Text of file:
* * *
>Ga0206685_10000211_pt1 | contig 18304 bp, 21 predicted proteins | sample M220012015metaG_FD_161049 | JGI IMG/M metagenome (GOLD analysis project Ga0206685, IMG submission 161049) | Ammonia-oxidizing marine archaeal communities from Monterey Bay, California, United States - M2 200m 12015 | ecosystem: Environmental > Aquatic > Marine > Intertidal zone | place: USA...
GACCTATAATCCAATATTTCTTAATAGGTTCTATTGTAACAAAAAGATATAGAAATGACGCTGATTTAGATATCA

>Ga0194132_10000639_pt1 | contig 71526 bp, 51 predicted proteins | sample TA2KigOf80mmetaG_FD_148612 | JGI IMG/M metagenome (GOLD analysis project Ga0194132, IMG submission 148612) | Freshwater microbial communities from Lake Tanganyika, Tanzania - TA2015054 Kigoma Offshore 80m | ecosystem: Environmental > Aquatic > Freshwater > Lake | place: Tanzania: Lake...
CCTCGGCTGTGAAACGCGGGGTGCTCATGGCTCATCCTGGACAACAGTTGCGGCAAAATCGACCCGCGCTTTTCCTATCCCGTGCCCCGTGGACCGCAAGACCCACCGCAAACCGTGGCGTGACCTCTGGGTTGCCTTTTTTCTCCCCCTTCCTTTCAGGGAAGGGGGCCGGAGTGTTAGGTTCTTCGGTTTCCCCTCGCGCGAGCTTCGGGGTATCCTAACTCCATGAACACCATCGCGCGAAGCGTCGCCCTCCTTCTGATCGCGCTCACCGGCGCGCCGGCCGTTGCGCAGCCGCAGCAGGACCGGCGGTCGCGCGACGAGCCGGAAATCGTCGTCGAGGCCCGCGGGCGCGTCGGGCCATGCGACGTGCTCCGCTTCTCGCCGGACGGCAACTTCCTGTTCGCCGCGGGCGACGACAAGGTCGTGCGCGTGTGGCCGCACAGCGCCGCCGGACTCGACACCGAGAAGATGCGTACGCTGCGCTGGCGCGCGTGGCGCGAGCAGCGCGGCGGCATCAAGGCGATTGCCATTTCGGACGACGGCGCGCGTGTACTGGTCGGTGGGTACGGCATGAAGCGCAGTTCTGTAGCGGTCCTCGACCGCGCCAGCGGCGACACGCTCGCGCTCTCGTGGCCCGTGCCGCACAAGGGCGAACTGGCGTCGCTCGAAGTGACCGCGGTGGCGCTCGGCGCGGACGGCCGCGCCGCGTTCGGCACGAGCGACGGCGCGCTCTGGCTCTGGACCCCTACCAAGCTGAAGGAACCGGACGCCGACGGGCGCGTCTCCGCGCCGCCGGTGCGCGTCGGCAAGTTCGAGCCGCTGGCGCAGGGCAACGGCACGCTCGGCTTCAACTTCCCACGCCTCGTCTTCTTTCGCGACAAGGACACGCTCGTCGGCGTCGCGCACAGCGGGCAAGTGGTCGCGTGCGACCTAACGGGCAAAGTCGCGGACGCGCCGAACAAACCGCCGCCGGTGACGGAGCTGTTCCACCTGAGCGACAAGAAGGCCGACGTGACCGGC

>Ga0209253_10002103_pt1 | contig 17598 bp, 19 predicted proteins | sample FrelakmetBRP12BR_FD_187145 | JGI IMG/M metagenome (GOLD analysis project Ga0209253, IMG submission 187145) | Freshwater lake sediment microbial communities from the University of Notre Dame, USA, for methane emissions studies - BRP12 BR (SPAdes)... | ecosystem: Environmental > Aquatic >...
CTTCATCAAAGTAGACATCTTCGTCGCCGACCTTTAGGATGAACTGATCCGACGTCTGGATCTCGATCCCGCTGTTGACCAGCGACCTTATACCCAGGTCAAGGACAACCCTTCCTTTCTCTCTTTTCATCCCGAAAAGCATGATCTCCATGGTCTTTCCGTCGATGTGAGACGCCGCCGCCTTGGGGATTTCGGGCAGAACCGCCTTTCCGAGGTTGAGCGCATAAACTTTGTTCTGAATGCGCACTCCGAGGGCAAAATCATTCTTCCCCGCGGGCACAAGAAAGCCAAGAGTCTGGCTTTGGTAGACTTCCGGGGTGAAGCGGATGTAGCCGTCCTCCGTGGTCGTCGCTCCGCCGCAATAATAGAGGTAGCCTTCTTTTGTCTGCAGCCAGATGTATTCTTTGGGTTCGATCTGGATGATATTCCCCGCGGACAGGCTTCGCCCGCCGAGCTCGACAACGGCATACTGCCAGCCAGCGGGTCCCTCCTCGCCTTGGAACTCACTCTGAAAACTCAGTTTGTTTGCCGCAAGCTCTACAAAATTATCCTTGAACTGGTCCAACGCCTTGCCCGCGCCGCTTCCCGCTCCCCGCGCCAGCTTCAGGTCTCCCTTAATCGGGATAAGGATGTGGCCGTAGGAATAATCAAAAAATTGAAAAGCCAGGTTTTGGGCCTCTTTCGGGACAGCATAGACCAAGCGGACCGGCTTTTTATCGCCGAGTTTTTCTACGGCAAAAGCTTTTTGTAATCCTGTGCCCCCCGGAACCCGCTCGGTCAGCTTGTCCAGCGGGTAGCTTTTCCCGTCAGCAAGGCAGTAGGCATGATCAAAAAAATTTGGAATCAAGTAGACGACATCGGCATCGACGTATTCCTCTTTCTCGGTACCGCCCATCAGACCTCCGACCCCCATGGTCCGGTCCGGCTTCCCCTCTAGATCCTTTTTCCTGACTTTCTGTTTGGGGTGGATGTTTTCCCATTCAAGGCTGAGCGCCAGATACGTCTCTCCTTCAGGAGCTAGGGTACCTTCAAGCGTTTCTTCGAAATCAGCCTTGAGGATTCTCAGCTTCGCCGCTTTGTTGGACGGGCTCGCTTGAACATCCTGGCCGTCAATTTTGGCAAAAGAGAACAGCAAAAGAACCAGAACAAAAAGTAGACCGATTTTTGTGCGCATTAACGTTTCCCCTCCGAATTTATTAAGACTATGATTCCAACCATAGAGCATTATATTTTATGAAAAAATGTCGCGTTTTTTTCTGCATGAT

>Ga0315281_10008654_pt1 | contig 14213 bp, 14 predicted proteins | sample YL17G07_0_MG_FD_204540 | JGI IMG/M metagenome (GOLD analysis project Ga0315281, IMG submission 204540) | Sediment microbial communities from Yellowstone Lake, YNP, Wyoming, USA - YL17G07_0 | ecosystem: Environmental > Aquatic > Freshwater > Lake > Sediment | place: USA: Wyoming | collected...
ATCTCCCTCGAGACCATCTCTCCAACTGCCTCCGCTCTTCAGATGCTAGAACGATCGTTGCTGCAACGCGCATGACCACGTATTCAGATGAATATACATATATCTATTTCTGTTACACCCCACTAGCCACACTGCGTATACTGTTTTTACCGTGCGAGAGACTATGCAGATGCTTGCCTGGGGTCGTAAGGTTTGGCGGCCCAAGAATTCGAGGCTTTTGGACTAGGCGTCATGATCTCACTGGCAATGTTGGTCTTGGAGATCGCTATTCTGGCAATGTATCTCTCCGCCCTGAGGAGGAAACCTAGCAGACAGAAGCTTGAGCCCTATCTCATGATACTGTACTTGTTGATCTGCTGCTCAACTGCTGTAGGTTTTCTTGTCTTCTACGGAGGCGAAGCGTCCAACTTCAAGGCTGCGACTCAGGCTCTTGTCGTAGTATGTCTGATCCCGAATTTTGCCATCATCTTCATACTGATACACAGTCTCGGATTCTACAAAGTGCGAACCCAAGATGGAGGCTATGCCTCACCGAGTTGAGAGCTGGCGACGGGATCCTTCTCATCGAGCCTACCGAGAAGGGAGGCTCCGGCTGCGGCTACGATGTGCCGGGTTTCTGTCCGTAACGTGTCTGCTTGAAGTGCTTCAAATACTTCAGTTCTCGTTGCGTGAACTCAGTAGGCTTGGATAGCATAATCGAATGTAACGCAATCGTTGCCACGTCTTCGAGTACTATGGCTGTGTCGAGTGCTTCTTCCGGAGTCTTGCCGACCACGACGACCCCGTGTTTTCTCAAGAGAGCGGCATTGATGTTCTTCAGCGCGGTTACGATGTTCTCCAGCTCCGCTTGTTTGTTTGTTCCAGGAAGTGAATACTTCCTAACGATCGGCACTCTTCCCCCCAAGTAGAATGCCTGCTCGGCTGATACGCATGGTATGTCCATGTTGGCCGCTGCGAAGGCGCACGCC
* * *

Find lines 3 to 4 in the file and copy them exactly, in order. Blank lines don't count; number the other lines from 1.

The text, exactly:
>Ga0194132_10000639_pt1 | contig 71526 bp, 51 predicted proteins | sample TA2KigOf80mmetaG_FD_148612 | JGI IMG/M metagenome (GOLD analysis project Ga0194132, IMG submission 148612) | Freshwater microbial communities from Lake Tanganyika, Tanzania - TA2015054 Kigoma Offshore 80m | ecosystem: Environmental > Aquatic > Freshwater > Lake | place: Tanzania: Lake...
CCTCGGCTGTGAAACGCGGGGTGCTCATGGCTCATCCTGGACAACAGTTGCGGCAAAATCGACCCGCGCTTTTCCTATCCCGTGCCCCGTGGACCGCAAGACCCACCGCAAACCGTGGCGTGACCTCTGGGTTGCCTTTTTTCTCCCCCTTCCTTTCAGGGAAGGGGGCCGGAGTGTTAGGTTCTTCGGTTTCCCCTCGCGCGAGCTTCGGGGTATCCTAACTCCATGAACACCATCGCGCGAAGCGTCGCCCTCCTTCTGATCGCGCTCACCGGCGCGCCGGCCGTTGCGCAGCCGCAGCAGGACCGGCGGTCGCGCGACGAGCCGGAAATCGTCGTCGAGGCCCGCGGGCGCGTCGGGCCATGCGACGTGCTCCGCTTCTCGCCGGACGGCAACTTCCTGTTCGCCGCGGGCGACGACAAGGTCGTGCGCGTGTGGCCGCACAGCGCCGCCGGACTCGACACCGAGAAGATGCGTACGCTGCGCTGGCGCGCGTGGCGCGAGCAGCGCGGCGGCATCAAGGCGATTGCCATTTCGGACGACGGCGCGCGTGTACTGGTCGGTGGGTACGGCATGAAGCGCAGTTCTGTAGCGGTCCTCGACCGCGCCAGCGGCGACACGCTCGCGCTCTCGTGGCCCGTGCCGCACAAGGGCGAACTGGCGTCGCTCGAAGTGACCGCGGTGGCGCTCGGCGCGGACGGCCGCGCCGCGTTCGGCACGAGCGACGGCGCGCTCTGGCTCTGGACCCCTACCAAGCTGAAGGAACCGGACGCCGACGGGCGCGTCTCCGCGCCGCCGGTGCGCGTCGGCAAGTTCGAGCCGCTGGCGCAGGGCAACGGCACGCTCGGCTTCAACTTCCCACGCCTCGTCTTCTTTCGCGACAAGGACACGCTCGTCGGCGTCGCGCACAGCGGGCAAGTGGTCGCGTGCGACCTAACGGGCAAAGTCGCGGACGCGCCGAACAAACCGCCGCCGGTGACGGAGCTGTTCCACCTGAGCGACAAGAAGGCCGACGTGACCGGC